[WEB SECURITY] CSRF protection: What are the benefits of using the Synchronizer Token Pattern if your application is not vulnerable to XSS and using HTTPS only?

Michal Zalewski lcamtuf at coredump.cx
Sat Apr 23 19:07:18 EDT 2011


> I think this (double-cookie submit) is a weak defensive choice since
> it requires that a browsers single-origin policy to be perfect, and
> history says otherwise. I feel that a cryptographic nonce, either
> per-session or per-request, is a more robust defense.

If you mean something implemented as:

1) Put something random in a cookie named XSRF_CHECK_COOKIE,

2) Copy over that cookie to a form field named xsrf_check_field,

3) Upon receiving form, check that XSRF_CHECK_COOKIE ==  xsrf_check_field,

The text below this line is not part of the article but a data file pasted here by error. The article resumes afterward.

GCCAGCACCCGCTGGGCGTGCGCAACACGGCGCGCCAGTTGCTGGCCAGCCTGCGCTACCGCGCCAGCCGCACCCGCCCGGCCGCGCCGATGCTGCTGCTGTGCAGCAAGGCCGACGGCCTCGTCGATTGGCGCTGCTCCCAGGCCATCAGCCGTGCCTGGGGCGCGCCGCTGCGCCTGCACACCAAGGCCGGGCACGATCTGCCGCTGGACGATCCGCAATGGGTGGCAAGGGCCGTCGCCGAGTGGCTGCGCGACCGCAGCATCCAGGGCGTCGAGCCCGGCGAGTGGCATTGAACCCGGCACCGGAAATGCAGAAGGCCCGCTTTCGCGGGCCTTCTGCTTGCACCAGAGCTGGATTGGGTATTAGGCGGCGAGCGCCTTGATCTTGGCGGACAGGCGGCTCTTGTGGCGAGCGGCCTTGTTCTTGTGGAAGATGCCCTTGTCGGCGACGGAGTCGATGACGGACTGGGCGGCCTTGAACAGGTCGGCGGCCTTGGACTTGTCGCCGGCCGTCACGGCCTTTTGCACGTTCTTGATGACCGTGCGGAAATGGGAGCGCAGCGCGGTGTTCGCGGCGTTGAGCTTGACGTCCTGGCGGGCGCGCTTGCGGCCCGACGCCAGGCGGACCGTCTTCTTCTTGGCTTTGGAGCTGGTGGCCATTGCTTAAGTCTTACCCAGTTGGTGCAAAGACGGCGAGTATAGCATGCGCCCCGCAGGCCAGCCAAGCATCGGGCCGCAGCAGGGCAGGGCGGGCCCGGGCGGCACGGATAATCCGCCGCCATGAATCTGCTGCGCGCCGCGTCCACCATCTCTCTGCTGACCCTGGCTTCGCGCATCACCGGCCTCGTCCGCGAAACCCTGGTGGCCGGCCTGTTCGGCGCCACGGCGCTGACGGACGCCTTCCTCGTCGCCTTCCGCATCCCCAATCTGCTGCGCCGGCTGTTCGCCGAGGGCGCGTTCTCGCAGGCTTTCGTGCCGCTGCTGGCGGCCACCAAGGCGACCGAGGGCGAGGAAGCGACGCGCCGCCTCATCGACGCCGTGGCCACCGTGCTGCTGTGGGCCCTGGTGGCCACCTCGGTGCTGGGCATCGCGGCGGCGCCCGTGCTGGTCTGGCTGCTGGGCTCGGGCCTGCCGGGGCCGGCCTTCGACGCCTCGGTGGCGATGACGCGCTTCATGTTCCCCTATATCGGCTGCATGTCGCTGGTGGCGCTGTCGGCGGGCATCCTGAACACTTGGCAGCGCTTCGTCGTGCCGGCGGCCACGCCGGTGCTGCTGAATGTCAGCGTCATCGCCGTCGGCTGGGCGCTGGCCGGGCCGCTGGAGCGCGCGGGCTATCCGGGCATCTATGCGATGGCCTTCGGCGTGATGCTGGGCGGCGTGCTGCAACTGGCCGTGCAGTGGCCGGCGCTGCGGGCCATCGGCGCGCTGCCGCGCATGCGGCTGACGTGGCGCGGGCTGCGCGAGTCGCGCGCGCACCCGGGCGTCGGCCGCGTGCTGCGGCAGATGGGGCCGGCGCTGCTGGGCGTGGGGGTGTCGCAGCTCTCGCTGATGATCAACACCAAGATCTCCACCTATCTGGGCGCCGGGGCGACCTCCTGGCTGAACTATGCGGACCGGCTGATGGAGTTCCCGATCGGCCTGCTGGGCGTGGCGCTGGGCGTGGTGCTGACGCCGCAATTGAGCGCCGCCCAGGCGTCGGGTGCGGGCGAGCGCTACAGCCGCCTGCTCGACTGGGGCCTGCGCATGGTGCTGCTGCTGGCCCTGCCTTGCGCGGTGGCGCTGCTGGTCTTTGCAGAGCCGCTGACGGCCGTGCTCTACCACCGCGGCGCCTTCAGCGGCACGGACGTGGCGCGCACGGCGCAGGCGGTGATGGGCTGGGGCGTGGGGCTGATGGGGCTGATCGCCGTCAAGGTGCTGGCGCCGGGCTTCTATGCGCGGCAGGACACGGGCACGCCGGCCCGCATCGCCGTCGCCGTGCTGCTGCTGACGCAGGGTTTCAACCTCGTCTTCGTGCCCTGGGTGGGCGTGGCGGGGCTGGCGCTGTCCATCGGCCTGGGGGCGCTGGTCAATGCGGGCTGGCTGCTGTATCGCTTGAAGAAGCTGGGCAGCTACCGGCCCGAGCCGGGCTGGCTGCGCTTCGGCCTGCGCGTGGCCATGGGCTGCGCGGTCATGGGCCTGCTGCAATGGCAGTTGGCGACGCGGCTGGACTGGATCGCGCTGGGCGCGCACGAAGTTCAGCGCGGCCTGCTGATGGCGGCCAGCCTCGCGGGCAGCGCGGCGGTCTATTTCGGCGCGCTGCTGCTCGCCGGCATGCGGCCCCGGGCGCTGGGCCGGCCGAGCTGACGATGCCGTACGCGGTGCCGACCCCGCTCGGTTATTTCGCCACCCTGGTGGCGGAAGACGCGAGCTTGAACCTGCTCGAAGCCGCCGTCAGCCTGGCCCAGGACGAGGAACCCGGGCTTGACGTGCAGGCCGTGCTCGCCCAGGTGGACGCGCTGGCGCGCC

...is completely busted for any application that wants to use HTTPS
and withstand active attackers on public wifi or so. This should be
evident here:

http://lcamtuf.blogspot.com/2010/10/http-cookies-or-how-not-to-design.html

It can also cause problems for domains that host multiple web
applications compartmentalized on a host-level, because
fuzzy-bunnies.example.com can then compromise the XSRF token of
payments.example.com, even if payments.example.com uses a completely
separate login cookie and such.

So, there are some basic uses where this approach can be recommended,
but it's not a good habit in general.

/mz




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